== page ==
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Research Article

Would a medium-nicotine, low-tar cigarette be less hazardous to health?

Br Med J (Clin Res Ed) 1981; 283 doi: (Published 14 November 1981) Cite this as: Br Med J (Clin Res Ed) 1981;283:1292
  1. R Stepney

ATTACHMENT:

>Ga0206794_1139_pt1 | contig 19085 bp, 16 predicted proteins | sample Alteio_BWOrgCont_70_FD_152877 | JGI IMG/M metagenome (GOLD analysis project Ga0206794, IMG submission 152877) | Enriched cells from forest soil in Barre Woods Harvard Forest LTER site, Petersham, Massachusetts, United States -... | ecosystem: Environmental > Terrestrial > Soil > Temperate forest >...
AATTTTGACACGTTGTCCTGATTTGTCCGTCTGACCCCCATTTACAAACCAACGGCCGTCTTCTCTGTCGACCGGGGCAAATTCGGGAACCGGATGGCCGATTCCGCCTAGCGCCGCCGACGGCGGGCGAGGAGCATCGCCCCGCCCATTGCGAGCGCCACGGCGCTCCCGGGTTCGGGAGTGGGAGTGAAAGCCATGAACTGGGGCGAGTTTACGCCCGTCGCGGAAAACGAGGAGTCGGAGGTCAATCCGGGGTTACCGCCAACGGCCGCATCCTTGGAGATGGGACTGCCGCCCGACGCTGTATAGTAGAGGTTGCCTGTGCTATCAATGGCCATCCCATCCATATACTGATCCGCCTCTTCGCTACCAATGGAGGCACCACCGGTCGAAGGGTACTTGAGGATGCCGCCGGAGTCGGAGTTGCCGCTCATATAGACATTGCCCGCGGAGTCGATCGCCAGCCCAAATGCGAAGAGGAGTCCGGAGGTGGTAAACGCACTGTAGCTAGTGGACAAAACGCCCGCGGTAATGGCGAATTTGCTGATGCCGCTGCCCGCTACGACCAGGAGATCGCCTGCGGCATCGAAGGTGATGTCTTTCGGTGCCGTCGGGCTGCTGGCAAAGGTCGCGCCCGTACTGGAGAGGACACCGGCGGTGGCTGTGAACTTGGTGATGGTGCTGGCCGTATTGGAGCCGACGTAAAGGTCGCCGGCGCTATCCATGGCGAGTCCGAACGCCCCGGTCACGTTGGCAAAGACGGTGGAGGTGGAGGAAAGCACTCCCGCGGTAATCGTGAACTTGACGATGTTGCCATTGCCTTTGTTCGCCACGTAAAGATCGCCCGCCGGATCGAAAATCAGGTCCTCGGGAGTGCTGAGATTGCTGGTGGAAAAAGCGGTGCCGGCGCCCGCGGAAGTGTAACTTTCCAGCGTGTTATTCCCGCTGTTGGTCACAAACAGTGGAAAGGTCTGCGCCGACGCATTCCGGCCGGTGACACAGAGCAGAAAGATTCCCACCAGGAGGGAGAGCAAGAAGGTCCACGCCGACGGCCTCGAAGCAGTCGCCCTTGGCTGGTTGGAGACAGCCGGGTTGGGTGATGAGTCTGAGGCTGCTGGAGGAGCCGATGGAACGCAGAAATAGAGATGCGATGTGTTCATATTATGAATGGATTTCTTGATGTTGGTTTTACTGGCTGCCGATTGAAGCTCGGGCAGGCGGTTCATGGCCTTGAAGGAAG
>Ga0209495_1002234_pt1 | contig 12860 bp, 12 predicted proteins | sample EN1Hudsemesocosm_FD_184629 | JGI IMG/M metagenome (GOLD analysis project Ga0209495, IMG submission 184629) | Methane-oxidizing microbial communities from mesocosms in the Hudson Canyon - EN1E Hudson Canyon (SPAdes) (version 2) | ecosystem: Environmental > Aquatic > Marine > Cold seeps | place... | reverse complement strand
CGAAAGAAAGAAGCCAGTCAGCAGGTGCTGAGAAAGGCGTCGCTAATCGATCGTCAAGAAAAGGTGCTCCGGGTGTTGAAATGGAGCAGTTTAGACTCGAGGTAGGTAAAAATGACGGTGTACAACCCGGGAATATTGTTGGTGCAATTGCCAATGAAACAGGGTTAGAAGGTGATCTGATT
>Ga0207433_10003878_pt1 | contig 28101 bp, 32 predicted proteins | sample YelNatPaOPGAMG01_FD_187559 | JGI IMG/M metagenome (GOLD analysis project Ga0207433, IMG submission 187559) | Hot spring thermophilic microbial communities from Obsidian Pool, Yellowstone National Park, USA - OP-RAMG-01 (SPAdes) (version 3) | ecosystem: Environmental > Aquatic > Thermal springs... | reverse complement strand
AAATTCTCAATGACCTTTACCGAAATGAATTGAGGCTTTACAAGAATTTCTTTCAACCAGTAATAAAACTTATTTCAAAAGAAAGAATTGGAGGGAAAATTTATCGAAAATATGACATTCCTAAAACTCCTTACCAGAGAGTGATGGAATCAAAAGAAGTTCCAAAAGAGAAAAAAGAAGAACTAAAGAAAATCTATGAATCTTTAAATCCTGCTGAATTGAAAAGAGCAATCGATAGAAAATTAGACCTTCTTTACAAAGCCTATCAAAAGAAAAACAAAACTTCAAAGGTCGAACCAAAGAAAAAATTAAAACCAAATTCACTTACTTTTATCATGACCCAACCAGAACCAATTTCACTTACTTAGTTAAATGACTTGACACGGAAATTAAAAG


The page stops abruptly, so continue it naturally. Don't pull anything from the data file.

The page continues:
Smoking behaviour and exposure to carbon monoxide, nicotine, and tar were studied in 19 middle-tar smokers. All smoked their own brands for three weeks and then switched to either a conventional low-nicotine, low-tar brand (control) or a medium-nicotine, low-tar cigarette for a further three weeks, the order then being reversed. The medium-nicotine, low-tar brand also had a low delivery of carbon monoxide. With the medium-nicotine, low-tar cigarette mouth-level delivery and intake of nicotine was similar to that with the smokers' usual brands, and significantly greater than with the control low-tar cigarette. Intake of carbon monoxide from the medium-nicotine, low-tar cigarette was significantly less than with either own or control brands. With both low-tar brands mouth-level exposure to tar was reduced relative to smokers' usual cigarettes. There was no evidence, however, that the reduction in tar exposure was greater with the medium-nicotine brand than with the control low-tar cigarette. Both low tar brands were "'oversmoked" relative to subjects' usual middle-tar cigarettes. The medium-nicotine, low-tar cigarette was marginally more acceptable than the control brand, and the particular design used in the study resulted in a lower intake of carbon monoxide. In terms of reducing mouth-level exposure to tar, however, the medium-nicotine, low-tar cigarette had no advantage over the control low-tar product. In part this was because of the ratio of tar to nicotine delivery obtained by human smokers was not the same as that obtained by smoking machine.